I can only imagine what it must have been like for men like Pablo Picasso and Nikola Tesla (and, while we’re at it, the CEO of Tesla Motors, Elon Musk) to put their heads down at night and try to find sleep amid all that genius creativity they had inside of them. Even when I’m working on something as dry and formulaic as tax returns, I often find it difficult to pull myself away from escalating momentum and my anticipation of the finish line. Still, I force myself to walk away at least once every couple of hours, and I encourage everyone on my team to do the same—for good reason.
The Philosophy of Halftime
Research appearing in the Harvard Business Review seems to confirm everything we’ve read about Malcolm Gladwell and the 10,000 hours needed to reach so-called “expert status.” However, the same research suggests this is best accomplished over several decades and not a few years of fourteen-hour workdays. Just like world-class athletes require intermittent recovery periods, so too do world-class brains (and everyday brains like that driving these keystrokes).
Recovery doesn’t mean napping or playing Angry Birds, however, at least not for aspiring experts. It means specifically reserving time for calculated activity. For George Foreman, this meant a lot of ice and deep breathing. For the rest of us, this means setting aside some time to think.
A Productive Gentleman Is a Thinking Gentleman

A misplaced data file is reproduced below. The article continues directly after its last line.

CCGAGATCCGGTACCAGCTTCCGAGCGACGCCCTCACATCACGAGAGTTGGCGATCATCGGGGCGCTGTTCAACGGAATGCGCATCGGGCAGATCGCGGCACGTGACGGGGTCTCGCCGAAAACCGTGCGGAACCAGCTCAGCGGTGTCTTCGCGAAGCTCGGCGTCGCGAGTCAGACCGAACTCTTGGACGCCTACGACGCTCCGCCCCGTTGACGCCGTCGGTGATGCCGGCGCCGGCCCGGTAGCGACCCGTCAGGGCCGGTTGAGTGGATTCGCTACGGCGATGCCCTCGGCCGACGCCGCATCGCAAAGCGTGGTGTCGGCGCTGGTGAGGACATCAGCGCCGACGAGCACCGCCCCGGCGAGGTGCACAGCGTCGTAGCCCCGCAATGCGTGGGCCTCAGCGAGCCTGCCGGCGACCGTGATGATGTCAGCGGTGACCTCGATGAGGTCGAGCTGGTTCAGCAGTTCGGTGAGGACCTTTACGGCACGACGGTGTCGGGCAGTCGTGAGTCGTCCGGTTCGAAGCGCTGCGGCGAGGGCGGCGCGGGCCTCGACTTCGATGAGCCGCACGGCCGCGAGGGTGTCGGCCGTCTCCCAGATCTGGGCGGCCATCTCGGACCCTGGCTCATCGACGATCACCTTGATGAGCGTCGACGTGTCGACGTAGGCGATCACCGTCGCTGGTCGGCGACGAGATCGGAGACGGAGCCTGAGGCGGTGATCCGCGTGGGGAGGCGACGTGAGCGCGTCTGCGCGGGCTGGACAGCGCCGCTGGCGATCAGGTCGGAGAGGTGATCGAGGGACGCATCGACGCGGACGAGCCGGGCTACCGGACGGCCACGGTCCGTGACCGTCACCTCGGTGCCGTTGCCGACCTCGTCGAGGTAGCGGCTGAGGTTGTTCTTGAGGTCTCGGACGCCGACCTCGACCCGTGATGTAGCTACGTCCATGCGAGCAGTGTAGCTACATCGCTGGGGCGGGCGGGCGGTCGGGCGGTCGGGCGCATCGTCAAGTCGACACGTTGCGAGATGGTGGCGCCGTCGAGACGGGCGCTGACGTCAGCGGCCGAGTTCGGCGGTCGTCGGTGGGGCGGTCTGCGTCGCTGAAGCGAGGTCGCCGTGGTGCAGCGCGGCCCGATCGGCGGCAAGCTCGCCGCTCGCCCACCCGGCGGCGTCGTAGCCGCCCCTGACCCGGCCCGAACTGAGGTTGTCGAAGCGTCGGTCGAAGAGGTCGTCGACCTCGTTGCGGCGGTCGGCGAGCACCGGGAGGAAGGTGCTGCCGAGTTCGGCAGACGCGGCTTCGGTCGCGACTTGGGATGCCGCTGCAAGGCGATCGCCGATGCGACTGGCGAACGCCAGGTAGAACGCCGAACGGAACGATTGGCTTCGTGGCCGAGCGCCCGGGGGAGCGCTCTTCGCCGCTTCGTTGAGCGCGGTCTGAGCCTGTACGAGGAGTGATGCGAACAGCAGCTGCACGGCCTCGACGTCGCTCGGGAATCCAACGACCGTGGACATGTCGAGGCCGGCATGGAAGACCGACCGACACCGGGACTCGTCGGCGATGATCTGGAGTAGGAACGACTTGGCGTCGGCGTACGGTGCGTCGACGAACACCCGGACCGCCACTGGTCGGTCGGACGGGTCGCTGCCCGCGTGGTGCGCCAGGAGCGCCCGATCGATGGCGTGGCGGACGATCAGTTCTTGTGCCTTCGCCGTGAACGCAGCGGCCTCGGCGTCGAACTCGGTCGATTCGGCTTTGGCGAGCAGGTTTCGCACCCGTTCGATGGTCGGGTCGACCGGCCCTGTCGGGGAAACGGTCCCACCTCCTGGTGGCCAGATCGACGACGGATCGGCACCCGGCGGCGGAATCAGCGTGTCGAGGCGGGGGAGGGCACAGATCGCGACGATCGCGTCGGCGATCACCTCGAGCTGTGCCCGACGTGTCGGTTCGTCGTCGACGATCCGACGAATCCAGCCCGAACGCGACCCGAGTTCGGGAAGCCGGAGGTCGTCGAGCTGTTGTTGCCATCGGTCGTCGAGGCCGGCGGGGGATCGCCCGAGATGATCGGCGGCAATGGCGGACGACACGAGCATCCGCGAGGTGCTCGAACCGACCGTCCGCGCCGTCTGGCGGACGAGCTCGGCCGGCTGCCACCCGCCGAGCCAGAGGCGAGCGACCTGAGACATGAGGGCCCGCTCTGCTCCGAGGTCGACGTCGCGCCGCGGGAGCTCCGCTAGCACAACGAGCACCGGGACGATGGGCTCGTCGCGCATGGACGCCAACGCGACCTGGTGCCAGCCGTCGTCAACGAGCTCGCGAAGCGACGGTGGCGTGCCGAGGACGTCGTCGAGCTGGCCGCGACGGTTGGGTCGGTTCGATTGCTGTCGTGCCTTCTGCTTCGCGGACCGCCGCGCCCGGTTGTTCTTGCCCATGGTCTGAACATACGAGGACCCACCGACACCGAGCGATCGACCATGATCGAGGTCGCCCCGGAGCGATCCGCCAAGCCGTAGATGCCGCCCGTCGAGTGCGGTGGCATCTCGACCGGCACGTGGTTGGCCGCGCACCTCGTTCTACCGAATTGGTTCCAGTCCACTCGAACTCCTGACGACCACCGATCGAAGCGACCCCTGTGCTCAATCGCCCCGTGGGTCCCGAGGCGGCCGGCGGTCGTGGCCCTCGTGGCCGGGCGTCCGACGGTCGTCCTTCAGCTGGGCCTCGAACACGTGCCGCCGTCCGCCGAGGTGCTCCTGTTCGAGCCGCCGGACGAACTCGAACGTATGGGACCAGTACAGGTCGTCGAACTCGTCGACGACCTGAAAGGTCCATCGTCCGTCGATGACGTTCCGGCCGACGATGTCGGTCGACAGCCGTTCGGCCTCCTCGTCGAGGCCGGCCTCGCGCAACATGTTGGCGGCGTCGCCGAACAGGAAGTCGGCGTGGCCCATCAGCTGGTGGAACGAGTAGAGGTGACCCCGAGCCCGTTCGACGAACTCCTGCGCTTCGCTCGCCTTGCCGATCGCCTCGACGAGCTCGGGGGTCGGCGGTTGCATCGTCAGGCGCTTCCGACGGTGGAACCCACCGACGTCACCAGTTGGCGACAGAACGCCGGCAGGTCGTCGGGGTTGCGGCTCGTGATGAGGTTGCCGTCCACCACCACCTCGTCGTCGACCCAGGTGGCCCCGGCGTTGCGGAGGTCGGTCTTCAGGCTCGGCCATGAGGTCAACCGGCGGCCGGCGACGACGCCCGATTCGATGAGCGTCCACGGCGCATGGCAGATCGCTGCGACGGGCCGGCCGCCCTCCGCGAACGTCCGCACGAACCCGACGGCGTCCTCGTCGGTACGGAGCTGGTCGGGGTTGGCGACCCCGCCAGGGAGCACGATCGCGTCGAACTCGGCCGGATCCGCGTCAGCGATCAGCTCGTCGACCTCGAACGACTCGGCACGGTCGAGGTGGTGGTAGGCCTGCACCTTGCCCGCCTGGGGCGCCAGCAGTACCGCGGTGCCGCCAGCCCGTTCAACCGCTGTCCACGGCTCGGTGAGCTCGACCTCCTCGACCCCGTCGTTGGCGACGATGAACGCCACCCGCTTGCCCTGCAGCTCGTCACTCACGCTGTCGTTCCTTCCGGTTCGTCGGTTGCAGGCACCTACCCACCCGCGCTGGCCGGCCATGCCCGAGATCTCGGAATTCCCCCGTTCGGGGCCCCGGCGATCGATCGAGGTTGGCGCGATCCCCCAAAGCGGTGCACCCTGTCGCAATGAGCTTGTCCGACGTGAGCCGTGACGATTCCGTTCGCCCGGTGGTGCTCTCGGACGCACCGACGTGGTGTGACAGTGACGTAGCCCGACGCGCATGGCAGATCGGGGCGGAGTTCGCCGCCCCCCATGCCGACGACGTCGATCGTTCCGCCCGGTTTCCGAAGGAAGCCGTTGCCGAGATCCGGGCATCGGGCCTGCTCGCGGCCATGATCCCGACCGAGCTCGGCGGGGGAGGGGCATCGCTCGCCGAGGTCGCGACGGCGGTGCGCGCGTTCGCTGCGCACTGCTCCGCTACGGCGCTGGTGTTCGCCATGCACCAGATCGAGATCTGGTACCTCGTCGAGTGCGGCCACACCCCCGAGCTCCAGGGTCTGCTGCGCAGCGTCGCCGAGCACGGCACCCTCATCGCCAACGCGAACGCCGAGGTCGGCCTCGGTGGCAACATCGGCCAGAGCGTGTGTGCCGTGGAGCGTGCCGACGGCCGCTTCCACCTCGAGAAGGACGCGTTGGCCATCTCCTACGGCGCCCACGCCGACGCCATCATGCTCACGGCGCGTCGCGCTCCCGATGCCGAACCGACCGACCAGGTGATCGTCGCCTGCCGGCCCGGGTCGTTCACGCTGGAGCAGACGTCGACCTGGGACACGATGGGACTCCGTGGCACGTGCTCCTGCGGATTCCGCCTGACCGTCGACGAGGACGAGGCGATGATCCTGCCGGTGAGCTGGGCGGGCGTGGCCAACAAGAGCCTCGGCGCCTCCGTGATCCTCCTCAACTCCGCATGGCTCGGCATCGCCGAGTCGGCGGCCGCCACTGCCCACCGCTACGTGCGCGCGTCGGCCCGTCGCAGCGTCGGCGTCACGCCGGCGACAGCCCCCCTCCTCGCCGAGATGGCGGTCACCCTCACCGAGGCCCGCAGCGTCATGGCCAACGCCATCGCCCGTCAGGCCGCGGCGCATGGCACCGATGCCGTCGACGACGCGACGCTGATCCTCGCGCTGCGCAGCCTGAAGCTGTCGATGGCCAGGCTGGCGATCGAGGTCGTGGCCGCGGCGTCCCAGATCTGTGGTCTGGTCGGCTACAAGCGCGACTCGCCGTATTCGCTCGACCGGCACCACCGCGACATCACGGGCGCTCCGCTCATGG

The greatest achievers in history all set aside time specifically reserved for thoughts. Picasso and Einstein, for example, both had adult “study groups” they met with to discuss ideas—and both equally embraced their thoughts in solitude. Picasso wrote that “without great solitude, no serious work is possible,” and Einstein was known for finding deep concentration amid roaring company and distraction.
While you and I might not be world-class artists and scientists, we can still maximize our work and passions by setting aside some daily time for reflection. In fact, further Harvard research has demonstrated precisely this—finding that Wachovia employees who scheduled regular breaks were measurably more productive.
1) Impulse and randomness can often work against us. Setting a clock or reminder every few hours during your workday is a great strategy—particularly when just beginning.
2) Find a space that reinforces your habit. Don’t choose the spot you flock to when you’re on hold with customer service. Aim to find a place that’s for thinking and restoration only. This will help preserve your mindset and maximize your sense of restoration and escape.
3) Avoid distraction. Seek out an environment you’ll thrive in, whether your preference is silence or ambient noise. If choices are limited, there are plenty of white noise apps that pair well with noise-cancelling headphones. (Apparently washing machine sounds are quite popular, though I tend to prefer thunderstorms.)
Where Are Your Thinking Spots?
I’ve done a lot of my best thinking on planes and at the gym, but I recognize the limitations of our daily schedules and know it’s tough to find solace among cubicles and fax machines.
Do you have some favorite places to get away and think? Share them with us!